The study results can be useful for organizations involved in disaster response, to inform how responders perceive and manage moral challenges and which support mechanisms that would be beneficial, before, during and after assignment. Further, the results might be useful to include in preparatory courses for disaster health care responders. Moreover, some of the situations that participants described in this study are similar to those that health care personnel encounter in the current COVID-19 pandemic in Sweden and other countries; therefore, the findings can be useful to consider in health care organizations’ support structures.

Methodological considerations and limitations

In this study, the descriptions and experiences of difficult situations and its effects (moral stress and moral distress) are reported by the participants themselves. Therefore, it is their view of what kind of situations that was perceived as moral challenges, how these were managed and how it affected them.

Further, since this is a qualitative study with a small number of participants, we cannot know whether the reactions of the study participants can be generalized to responders as a whole. We can only mirror the views and experiences of the responders in this study who are still engaged within their organizations. Further research is needed among responders who have left their organization, perhaps due to consequences of moral distress, to better understand the various effects on wellbeing.

The study participants had different roles with various levels of proximity to patients and were deployed from Sweden through three different organizations to different disaster contexts, which might have affected their intensity of moral stress and perception of difficult situations. Further, the participants had differing authority within their professional role, as nurse or physician. However, the results indicate that their experiences of moral challenges were more similar within disaster settings than working within normal health care settings. Hence, the two professions’ experiences of moral stress were not described separately. Nonetheless, it may be fruitful for further research to investigate differences related to professional roles. Further, we do not know if health care workers from high-income healthcare contexts with a high motivation to assist in settings with lower resources could experience higher grades of perceived moral stress. More research is needed on how local disaster responders in low resource settings perceive moral challenges within their own context. However, the aim of this study was to investigate how responders perceive and manage moral challenges in all types of responses to provide a broader understanding of various moral challenges.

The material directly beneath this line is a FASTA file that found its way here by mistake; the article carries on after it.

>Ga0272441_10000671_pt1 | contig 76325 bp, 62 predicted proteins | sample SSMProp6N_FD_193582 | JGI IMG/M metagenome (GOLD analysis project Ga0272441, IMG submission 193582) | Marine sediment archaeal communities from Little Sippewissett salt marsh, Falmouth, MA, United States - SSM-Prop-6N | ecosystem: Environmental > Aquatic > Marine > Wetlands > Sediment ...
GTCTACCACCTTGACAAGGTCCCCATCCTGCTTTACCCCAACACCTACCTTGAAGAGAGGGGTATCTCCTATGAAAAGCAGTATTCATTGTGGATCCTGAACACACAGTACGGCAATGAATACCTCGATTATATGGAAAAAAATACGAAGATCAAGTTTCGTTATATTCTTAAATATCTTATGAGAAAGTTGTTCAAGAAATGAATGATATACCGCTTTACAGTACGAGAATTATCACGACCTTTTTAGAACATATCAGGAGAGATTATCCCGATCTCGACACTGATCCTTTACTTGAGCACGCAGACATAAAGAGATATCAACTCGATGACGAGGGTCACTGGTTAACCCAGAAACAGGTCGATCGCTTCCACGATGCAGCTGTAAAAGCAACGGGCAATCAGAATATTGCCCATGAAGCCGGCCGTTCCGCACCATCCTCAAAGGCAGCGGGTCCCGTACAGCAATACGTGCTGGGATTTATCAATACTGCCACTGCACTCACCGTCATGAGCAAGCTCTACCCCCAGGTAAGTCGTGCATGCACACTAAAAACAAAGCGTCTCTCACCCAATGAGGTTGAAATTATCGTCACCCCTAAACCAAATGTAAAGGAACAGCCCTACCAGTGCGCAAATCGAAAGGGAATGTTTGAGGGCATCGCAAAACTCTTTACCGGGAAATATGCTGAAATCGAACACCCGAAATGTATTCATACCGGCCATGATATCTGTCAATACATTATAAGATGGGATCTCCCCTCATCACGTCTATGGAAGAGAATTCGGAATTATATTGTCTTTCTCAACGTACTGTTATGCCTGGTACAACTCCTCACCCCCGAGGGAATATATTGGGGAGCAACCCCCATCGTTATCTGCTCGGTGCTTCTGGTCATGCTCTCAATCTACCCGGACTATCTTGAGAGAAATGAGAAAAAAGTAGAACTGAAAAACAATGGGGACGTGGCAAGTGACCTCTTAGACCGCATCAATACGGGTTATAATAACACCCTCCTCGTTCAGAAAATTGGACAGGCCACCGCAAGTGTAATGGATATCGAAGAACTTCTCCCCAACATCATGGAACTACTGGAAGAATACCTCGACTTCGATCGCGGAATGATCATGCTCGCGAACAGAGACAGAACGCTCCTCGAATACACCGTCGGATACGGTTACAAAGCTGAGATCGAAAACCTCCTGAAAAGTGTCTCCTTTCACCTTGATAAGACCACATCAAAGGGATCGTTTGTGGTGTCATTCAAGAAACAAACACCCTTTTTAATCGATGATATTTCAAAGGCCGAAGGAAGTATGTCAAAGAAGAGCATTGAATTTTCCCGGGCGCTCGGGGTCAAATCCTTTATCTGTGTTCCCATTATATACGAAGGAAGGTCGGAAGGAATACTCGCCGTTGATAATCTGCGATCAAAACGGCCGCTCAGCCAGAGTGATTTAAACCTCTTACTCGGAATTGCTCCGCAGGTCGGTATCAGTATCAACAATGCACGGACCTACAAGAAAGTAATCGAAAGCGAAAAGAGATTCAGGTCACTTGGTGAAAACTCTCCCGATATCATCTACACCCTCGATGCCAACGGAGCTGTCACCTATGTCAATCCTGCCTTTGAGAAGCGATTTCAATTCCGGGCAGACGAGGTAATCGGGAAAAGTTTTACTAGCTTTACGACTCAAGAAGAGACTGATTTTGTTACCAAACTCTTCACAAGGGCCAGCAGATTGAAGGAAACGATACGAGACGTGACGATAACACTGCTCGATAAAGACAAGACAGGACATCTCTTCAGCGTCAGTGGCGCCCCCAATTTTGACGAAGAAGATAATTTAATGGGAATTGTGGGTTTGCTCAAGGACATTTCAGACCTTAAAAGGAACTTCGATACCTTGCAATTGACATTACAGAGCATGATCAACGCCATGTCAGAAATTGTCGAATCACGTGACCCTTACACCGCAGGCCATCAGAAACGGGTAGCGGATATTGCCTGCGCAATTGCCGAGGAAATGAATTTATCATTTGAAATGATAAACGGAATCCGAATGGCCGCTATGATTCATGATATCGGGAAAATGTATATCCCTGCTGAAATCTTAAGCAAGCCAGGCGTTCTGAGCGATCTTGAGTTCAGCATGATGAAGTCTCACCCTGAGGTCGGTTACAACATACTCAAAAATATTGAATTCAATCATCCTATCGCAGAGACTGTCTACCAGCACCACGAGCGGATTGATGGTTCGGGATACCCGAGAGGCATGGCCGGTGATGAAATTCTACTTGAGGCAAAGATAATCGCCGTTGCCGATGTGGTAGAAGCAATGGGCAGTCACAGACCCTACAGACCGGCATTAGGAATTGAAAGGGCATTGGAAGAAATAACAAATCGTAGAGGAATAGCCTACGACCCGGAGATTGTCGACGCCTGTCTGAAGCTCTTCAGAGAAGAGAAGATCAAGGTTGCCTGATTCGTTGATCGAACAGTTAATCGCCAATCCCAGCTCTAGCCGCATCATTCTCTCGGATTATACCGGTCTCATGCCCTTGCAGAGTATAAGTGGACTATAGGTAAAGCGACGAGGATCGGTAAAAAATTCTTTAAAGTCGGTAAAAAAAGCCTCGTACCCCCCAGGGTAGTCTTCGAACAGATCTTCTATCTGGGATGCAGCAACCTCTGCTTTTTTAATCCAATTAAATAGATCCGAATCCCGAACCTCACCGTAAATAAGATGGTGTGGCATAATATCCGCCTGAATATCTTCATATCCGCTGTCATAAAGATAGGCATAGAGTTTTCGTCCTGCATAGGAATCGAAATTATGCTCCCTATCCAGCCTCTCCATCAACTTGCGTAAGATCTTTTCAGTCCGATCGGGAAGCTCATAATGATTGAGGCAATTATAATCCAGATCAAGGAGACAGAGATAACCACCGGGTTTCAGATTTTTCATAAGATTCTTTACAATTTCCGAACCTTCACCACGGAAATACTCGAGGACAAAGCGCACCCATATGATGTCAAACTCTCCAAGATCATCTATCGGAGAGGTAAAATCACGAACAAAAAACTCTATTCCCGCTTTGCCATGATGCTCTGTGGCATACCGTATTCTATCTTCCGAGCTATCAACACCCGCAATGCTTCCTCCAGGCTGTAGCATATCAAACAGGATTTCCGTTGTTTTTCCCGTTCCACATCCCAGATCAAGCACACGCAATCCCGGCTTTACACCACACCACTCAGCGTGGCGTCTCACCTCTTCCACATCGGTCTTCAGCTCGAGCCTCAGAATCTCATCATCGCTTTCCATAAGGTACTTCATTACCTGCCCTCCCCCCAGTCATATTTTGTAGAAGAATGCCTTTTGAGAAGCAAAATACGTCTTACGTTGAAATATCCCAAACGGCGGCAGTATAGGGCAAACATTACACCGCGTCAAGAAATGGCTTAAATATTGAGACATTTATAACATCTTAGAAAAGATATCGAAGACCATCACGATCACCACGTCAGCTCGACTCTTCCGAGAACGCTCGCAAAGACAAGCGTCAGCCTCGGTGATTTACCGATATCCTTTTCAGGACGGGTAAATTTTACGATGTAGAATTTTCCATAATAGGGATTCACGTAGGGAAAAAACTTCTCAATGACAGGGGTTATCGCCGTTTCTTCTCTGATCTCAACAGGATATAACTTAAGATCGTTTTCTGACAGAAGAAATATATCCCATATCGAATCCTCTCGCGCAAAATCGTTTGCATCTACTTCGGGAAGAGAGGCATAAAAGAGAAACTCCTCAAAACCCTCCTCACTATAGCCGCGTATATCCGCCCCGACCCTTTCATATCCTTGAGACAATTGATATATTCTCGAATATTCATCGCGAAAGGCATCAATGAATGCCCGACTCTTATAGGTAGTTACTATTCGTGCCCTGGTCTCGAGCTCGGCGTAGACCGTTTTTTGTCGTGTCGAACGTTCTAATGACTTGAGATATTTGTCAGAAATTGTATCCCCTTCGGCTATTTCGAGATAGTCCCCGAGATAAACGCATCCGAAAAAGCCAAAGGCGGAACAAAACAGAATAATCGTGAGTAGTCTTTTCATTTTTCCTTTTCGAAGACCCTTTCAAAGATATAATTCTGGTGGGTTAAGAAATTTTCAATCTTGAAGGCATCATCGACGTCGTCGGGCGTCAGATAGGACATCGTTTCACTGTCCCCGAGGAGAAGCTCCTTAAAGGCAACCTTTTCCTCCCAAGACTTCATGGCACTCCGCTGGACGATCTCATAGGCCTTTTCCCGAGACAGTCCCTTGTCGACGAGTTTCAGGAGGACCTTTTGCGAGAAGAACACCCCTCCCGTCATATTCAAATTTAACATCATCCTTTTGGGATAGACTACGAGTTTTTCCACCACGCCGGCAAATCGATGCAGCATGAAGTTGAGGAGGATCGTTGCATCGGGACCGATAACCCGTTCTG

The results in this study represent participants’ views and experiences and therefore provide unique insight. The study results display some similarities with experiences encountered by health care workers in high-income settings. However, further research is needed within the disaster context to also explore the differences and similarities related to experiences among local responders and international responders. In addition, further research is needed to assess and quantify perceived moral stress and moral distress within a larger group of responders.


In this study we explored how deployed disaster healthcare responders manage and perceive and are affected by moral challenges. The participating disaster healthcare responders were self-taught to deal with both moral challenges and moral distress. Moral challenges were described as inevitable and predominant when working in disaster settings: such challenges had to be dealt with. The type and length of the response and also the severity, the frequency and the duration of the morally challenging situation was perceived as negatively affecting the wellbeing of the responders. Support considered useful was foremost collegial support, while psychosocial support after deployment was considered useful provided that this person had knowledge of the working conditions and/or similar experiences. Further, being informed of and prepared for facing differing moral challenges in a challenging work environment could be helpful to manage moral stress. The difficult experiences might also lead to positive effects such as personal and professional growth and a changed worldview, although at a personal cost. This study provides unique insight into disaster responders’ perceptions of moral challenges in relation to their wellbeing, which could be integrated into organizations’ support structures for responders before, during and after deployment.

Availability of data and materials

Relevant data will be available upon reasonable request from the authors.



Focus group discussion


Swedish Red Cross


Medécins sans Frontières


Myndigheten för Samhällsskydd och Beredskap/Swedish Civil Contingencies Agency


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Special acknowledgements to the participants and the study contacts in each organization. Further acknowledgement to the research assistant who assisted the first author during the FGDs.


Open access funding provided by Karolinska Institutet. This study was funded by a grant from the Swedish National Board of Health and Welfare.

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All authors were involved in the conception and design of the study and during the development of the manuscript. The first author catered the data collection; recruited participants, conducted the FGD and performed the transcriptions. The data analysis was performed by the first author together with authors 2, 3, and 4. All authors read and agreed on the final version of the manuscript.

Corresponding author

Correspondence to Martina E. Gustavsson.

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Ethical permission was attained for this study from the Regional Ethics Review Board, Stockholm (2017-12-21, DNR: 2017/2182-31).

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Gustavsson, M.E., Juth, N., Arnberg, F.K. et al. Dealing with difficult choices: a qualitative study of experiences and consequences of moral challenges among disaster healthcare responders. Confl Health 16, 24 (2022).